7. Create community. Be the change you want to see. Take time to know your neighbors, walk to the store and see what small businesses you could be frequenting that you didn't even know existed. Spend precious time and energy getting involved in your community by volunteering and becoming politically active. Become deeply rooted in your community and bloom where you are planted!
Raised Garden Bed
Q: We are planning ahead for next summer and have a garden space next to some chokecherry trees and a wooden fence that we cannot grow anything on. What do we need to do with it? It gets sunshine most of the day. Would raised beds work?
A: How big and old are the trees? Old trees have big root systems, and newer trees have smaller root systems. Are the tree roots preventing other plants from growing or is it lack of water or poor soil? Chokecherry trees are not usually looked upon as being good trees. Could you cut them down?
When you say you can't get anything to grow are you mainly talking about lawn grasses? Grasses need full sun, which you have, but they also need a lot of water that the existing trees may be taking out of the soil.
When you say garden space, are you looking at a vegetable garden or a flower garden? Vegetables require full sun, lots of water and a loose organic soil. Your space has full sun, in spite of the trees. The tree roots may be taking out so much water that the other plants can't grow. If the space is near a water source, then all you need to do is add good soil to the raised bed. It would be good to install a weed barrier cloth on the current soil before adding the new soil to keep the tree roots from growing up into the new soil. As for a flower bed, there are plenty of plants that will grow in the sun or shade and some will grow in low soil moisture areas where tree roots are competing for water, but they would all do better in a good soil. They would all benefit from adding more soil over a weed barrier cloth.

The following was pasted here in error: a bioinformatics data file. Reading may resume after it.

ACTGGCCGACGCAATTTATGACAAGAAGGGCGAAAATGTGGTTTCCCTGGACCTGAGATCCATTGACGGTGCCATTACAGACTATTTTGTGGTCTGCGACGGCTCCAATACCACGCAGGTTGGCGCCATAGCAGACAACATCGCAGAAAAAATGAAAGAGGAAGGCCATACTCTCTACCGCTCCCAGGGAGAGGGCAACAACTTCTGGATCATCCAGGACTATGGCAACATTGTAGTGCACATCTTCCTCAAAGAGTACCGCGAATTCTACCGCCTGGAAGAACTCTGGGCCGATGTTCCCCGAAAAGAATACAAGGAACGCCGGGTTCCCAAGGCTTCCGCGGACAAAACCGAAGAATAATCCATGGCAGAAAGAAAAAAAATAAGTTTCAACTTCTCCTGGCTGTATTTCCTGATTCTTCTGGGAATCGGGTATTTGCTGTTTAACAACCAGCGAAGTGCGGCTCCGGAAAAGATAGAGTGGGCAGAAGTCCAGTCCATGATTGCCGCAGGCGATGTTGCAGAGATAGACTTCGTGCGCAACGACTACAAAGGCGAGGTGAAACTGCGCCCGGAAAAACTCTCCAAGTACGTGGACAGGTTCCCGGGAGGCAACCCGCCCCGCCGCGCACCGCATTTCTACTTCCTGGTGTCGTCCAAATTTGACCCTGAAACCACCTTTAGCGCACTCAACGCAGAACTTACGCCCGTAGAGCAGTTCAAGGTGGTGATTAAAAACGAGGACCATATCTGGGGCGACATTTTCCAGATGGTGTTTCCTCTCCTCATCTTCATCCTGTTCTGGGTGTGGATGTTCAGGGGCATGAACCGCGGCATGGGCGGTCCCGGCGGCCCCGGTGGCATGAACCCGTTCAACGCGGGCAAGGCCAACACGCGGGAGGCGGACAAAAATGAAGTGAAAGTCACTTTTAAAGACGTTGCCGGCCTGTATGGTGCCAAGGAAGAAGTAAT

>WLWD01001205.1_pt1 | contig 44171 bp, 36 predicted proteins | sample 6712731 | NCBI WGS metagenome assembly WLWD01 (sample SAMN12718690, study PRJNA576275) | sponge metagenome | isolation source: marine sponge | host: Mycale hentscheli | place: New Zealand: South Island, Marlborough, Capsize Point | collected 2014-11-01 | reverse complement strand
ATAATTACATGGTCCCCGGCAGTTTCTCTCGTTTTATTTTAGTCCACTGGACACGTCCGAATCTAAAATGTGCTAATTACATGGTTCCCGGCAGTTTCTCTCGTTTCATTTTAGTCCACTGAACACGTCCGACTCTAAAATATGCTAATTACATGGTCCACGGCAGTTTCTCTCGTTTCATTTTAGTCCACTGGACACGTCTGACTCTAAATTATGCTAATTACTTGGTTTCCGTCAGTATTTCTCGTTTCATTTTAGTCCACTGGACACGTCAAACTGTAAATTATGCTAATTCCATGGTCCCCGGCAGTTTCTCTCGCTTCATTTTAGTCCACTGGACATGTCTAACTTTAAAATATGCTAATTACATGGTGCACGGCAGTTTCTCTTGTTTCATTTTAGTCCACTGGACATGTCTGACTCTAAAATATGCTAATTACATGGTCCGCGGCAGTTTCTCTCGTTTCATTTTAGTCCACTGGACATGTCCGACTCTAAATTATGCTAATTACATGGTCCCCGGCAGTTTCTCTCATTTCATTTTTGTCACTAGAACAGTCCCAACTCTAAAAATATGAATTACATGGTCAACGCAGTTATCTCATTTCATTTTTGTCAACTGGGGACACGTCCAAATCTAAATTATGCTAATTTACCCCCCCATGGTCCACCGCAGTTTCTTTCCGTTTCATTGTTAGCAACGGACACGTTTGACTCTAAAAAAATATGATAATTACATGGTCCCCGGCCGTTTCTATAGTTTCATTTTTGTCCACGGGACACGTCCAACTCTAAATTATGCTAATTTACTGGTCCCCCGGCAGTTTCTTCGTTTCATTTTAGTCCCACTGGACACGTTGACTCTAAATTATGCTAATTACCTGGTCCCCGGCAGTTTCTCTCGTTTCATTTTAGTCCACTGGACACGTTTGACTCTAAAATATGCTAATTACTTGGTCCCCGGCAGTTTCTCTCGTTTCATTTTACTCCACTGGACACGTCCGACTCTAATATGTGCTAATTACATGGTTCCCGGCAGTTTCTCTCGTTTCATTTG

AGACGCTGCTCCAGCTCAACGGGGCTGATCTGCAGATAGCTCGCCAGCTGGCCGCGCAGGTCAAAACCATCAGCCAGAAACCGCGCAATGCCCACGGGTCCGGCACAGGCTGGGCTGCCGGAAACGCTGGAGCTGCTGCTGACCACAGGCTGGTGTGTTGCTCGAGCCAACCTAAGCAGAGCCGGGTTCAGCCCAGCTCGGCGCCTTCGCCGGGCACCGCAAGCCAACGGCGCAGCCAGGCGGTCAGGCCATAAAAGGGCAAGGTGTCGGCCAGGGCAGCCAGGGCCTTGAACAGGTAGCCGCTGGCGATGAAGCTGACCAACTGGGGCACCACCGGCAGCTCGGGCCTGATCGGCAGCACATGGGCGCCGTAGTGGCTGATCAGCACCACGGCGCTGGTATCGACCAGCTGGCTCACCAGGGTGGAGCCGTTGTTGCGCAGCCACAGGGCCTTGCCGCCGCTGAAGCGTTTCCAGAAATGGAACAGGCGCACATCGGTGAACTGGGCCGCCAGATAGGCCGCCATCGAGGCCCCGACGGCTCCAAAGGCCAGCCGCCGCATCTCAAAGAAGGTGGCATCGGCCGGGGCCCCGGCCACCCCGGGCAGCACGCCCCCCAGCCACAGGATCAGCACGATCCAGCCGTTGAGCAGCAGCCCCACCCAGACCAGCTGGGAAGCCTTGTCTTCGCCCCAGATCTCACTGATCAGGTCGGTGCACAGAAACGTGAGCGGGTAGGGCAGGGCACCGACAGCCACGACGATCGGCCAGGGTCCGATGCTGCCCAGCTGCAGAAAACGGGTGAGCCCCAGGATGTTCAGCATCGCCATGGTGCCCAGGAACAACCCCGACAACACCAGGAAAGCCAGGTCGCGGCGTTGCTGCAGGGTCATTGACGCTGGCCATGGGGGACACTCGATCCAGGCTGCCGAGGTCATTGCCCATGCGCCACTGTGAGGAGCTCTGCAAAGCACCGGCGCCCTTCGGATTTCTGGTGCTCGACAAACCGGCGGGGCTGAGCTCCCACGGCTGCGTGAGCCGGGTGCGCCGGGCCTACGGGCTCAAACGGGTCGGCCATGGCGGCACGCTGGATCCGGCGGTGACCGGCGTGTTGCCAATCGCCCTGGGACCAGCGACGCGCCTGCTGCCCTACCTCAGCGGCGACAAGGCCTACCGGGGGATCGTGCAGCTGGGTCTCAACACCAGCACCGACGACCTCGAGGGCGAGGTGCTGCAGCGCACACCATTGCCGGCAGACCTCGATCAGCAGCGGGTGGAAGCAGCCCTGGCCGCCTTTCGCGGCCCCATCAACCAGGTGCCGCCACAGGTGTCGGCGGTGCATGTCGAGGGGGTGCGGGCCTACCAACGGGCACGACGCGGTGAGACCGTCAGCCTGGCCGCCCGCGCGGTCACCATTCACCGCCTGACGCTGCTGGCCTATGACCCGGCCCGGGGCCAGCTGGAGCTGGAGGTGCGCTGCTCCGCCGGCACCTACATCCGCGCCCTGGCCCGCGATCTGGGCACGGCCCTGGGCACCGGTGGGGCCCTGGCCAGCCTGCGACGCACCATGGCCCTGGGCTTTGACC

In all three cases of lawns, vegetables and flowers, adding at least 6 inches of new soil would be good and 8 inches to a foot would be even better. For a lawn, add the soil in such a way that you don't change the water flow pattern across the yard to force the surface water towards your house or your neighbors.
For the flower and vegetable gardens, build the box for the raised beds using naturally decay resistant woods such as cedar, cypress, Osage orange or redwood. You can use a plastic deck board or a raised garden kit that uses recycled plastic for the boards. Cover the existing soil with the weed barrier cloth and then add the new topsoil.
If you want to keep the trees healthy, it would be best if you covered less than a quarter of their root system area with new soil. If you were to try to just add some new soil and rototill it in you would damage the tree roots. If you cover too much of the root system with too much soil, you could damage the roots. Don't add any soil on the tree trunks. Taper off to no new soil a few feet from the trunk. Also, don't pile any new soil on the fence.
Email questions to Jeff Rugg at info@ greenerview.com.
|Last Updated on Tuesday, 31 December 2013 21:26|